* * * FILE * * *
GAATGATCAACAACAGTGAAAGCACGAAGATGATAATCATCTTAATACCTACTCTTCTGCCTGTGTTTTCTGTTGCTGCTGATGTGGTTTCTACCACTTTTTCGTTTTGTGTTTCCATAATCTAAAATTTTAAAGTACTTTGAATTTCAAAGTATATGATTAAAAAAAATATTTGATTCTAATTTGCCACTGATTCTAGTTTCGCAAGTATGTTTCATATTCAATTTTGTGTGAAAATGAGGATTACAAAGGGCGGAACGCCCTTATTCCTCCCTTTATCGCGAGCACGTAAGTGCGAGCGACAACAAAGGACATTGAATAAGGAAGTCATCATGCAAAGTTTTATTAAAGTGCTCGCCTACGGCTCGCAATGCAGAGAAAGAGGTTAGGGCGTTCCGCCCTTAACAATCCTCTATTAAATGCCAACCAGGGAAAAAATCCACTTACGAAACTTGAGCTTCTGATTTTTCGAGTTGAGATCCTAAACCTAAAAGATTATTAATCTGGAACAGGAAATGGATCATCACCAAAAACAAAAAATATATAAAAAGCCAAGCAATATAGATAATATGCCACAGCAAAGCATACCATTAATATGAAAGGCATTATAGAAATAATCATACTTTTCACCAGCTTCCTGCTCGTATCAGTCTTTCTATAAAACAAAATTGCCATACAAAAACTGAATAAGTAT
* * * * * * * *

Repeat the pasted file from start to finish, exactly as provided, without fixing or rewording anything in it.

GAATGATCAACAACAGTGAAAGCACGAAGATGATAATCATCTTAATACCTACTCTTCTGCCTGTGTTTTCTGTTGCTGCTGATGTGGTTTCTACCACTTTTTCGTTTTGTGTTTCCATAATCTAAAATTTTAAAGTACTTTGAATTTCAAAGTATATGATTAAAAAAAATATTTGATTCTAATTTGCCACTGATTCTAGTTTCGCAAGTATGTTTCATATTCAATTTTGTGTGAAAATGAGGATTACAAAGGGCGGAACGCCCTTATTCCTCCCTTTATCGCGAGCACGTAAGTGCGAGCGACAACAAAGGACATTGAATAAGGAAGTCATCATGCAAAGTTTTATTAAAGTGCTCGCCTACGGCTCGCAATGCAGAGAAAGAGGTTAGGGCGTTCCGCCCTTAACAATCCTCTATTAAATGCCAACCAGGGAAAAAATCCACTTACGAAACTTGAGCTTCTGATTTTTCGAGTTGAGATCCTAAACCTAAAAGATTATTAATCTGGAACAGGAAATGGATCATCACCAAAAACAAAAAATATATAAAAAGCCAAGCAATATAGATAATATGCCACAGCAAAGCATACCATTAATATGAAAGGCATTATAGAAATAATCATACTTTTCACCAGCTTCCTGCTCGTATCAGTCTTTCTATAAAACAAAATTGCCATACAAAAACTGAATAAGTAT